Real Estate: The Financial Challenges Impacting The Self-Employed


America’s self-employed face mounting financial challenges. Is real estate the solution?

Millions of Americans are on their way to being self-employed. It’s both the original, and future American Dream. However, years of industrialization and new threats mean more financial challenges for the self-employed. Can real estate help them navigate the financial maze ahead?

The Financial Challenges of Being Self-Employed

It has become increasingly difficult to pinpoint just how many self-employed individuals there are in America. Data ranges from 1 in 10 workers to as many as 89 percent of executives in different fields being self-employed. Today, this runs from the local business owner, to independent contractors, freelancers, full time real estate investors and agents.

What most share in common is a lack of consistency in income. Even at the top end, some may have a multi-million dollar month, followed be a completely dry quarter. This makes it so difficult to budget that many don’t even bother. And this creates many other issues.

New data from a TD Ameritrade survey shows the self-employed woefully under prepared for retirement. Around half of Americans only have about $25,000 saved for retirement. Many have less than $1,000. Yet, new and future challenges could evaporate much of these savings well before retirement.

Over a quarter of small business owners say that rising healthcare costs have reduced their ability to save. More than a third say these costs have hurt their businesses already. Higher taxes have taken a dramatically larger chunk out of finances in many parts of America too.

Higher wages, and new interest rate hikes are on the horizon. More than half of the self-employed say higher rates will cause them “hardship.”

A new Wells Fargo study rebuts the common mindset that people can just keep working until age 70 if they haven’t saved enough for retirement. We know we are living longer, but so far that doesn’t appear to have dramatically extended our ability to work longer. Thirty-seven percent of today’s retirees say they couldn’t work any longer due to health issues. Almost a quarter had to leave the workforce due to employers. Just seven percent of those that managed to retire early say they had enough money to do it.

Real Estate Solutions & Challenges

Real estate investment is an obvious cure for many of the financial challenges facing the self-employed. However, that doesn’t mean there aren’t challenges. Specifically, many self-employed individuals have found it tough to get into the property market due to lack of access to mortgage loans. So how can these hurdles be overcome?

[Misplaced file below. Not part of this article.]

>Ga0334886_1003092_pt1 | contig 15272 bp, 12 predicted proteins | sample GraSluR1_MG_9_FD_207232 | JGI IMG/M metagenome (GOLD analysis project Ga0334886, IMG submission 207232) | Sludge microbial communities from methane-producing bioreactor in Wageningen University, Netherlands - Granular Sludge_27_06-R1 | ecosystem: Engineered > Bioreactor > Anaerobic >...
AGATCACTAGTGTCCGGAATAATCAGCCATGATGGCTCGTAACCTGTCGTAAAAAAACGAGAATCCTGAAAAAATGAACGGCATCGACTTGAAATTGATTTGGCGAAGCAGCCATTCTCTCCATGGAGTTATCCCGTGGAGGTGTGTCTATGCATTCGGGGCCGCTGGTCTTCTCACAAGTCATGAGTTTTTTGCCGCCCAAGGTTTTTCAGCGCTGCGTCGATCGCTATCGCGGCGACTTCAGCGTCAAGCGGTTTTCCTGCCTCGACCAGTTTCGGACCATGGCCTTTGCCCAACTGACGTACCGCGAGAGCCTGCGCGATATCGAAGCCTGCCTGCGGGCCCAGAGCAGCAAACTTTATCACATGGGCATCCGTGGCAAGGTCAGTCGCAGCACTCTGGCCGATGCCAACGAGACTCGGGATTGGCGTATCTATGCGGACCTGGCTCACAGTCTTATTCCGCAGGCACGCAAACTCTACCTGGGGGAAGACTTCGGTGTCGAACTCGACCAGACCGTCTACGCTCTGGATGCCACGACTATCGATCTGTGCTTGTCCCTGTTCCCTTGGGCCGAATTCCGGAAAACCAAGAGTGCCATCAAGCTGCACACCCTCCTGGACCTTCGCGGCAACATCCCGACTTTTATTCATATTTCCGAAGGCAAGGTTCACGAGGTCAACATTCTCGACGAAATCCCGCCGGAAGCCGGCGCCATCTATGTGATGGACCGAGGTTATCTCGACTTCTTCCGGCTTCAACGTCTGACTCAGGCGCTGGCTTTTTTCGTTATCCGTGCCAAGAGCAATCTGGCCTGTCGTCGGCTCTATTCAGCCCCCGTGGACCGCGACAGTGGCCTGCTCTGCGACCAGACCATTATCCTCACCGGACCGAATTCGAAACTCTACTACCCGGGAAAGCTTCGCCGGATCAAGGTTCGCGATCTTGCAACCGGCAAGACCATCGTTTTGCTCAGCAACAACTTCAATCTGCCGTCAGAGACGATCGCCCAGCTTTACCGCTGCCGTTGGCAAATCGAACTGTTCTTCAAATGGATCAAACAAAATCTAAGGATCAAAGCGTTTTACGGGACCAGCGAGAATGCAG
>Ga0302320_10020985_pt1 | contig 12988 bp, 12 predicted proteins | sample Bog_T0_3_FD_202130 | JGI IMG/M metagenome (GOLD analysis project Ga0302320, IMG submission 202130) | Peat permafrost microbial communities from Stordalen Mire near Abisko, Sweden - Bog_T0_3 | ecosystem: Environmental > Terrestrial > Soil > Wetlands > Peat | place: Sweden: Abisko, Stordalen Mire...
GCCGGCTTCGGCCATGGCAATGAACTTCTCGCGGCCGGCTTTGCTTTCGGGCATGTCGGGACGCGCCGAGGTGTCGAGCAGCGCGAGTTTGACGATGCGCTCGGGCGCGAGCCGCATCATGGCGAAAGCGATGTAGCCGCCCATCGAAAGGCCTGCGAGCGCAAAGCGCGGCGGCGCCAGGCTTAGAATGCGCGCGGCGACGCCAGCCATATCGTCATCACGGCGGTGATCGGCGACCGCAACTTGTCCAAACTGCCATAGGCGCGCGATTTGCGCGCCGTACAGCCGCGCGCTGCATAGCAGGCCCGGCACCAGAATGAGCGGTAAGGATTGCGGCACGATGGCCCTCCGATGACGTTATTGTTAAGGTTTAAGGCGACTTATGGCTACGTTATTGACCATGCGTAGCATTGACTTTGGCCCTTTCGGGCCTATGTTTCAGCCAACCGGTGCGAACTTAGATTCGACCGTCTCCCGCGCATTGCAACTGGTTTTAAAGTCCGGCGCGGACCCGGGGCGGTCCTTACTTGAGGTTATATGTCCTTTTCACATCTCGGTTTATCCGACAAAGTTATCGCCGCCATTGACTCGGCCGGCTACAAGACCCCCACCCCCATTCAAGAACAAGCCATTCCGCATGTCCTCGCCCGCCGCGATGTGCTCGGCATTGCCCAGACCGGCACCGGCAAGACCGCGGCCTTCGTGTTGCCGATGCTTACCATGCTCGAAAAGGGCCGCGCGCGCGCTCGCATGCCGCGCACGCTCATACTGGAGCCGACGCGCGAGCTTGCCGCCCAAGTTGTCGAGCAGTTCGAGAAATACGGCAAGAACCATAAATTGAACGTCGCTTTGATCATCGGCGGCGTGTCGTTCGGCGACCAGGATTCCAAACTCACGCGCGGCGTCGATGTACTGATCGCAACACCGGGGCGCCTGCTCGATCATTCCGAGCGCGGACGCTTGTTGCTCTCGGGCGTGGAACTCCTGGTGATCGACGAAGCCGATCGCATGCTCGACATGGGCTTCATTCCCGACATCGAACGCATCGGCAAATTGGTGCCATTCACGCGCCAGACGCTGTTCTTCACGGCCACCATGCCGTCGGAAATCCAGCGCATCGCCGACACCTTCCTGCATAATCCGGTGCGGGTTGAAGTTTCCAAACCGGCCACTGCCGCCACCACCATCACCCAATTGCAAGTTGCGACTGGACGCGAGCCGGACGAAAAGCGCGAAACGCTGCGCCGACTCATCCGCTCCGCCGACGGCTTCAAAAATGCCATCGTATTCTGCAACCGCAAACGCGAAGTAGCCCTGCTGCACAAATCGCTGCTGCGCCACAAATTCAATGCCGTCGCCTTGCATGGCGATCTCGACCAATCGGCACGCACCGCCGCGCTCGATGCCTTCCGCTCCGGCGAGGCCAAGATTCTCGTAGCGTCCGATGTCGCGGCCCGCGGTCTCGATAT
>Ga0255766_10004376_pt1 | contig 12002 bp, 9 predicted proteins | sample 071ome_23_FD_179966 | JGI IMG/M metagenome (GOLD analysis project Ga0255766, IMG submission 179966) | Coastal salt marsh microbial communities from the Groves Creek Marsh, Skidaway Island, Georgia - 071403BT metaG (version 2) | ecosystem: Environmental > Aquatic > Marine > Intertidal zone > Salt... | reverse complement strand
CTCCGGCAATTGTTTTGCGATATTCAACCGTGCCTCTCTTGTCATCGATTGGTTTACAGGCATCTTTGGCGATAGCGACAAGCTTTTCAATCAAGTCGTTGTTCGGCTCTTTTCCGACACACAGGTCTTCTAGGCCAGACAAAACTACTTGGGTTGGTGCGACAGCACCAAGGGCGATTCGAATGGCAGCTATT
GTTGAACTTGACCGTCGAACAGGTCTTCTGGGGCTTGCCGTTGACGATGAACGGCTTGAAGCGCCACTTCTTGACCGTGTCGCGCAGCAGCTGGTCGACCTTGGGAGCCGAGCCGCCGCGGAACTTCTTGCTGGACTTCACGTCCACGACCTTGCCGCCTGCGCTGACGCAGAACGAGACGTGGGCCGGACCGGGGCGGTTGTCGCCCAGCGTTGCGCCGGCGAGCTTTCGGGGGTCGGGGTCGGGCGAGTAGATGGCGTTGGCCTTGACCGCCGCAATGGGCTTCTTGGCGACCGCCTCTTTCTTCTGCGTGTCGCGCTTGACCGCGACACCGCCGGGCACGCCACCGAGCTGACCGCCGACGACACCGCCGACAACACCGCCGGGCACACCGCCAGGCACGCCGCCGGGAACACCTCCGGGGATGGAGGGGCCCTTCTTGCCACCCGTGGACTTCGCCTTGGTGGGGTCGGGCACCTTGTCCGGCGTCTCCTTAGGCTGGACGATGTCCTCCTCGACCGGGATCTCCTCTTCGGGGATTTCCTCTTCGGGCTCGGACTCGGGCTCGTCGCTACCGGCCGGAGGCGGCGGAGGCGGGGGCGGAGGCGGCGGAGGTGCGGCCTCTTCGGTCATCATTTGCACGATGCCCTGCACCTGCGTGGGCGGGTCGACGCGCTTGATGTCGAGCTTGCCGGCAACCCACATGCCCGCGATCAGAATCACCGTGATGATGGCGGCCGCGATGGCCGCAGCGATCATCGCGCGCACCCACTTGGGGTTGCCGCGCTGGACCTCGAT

Thankfully, mortgage loans for the self-employed are coming back, if borrowers know where to look. Many homebuyers and owners report being shut down as soon as they tell banks that they are self-employed. Fortunately, there are options. Other mortgage companies are again offering stated income loans, accepting non-traditional sources of income and income verification, as well as providing asset based loans.

Buying and investing in property through an existing or new business entity can provide a great advantage to those who know what they are doing. Due to stringent Dodd-Frank Act regulations, many lenders have moved to funding investment and business real estate loans. That’s great news for the self-employed. You can by business property to use as a premises and build equity, cash flow, and eliminate business overhead.

Passive income investments in real estate can also keep producing cash and building your nest egg, even if main lines of commerce come to a standstill. They can be kept when the business is wound down.

The self-employed can also fight back against taxes. As a business owner, you can be qualified to contribute far more to retirement plans to reduce tax liability each year. Some of these plans even pass that benefit onto other employees. Roll those dollars into a self-directed IRA and you can use them to invest in real estate while retaining the tax deferred and tax free perks of a regular 401k or IRA. Gain more tax deductions with nonprofit efforts that also boost the local community, and your local real estate assets.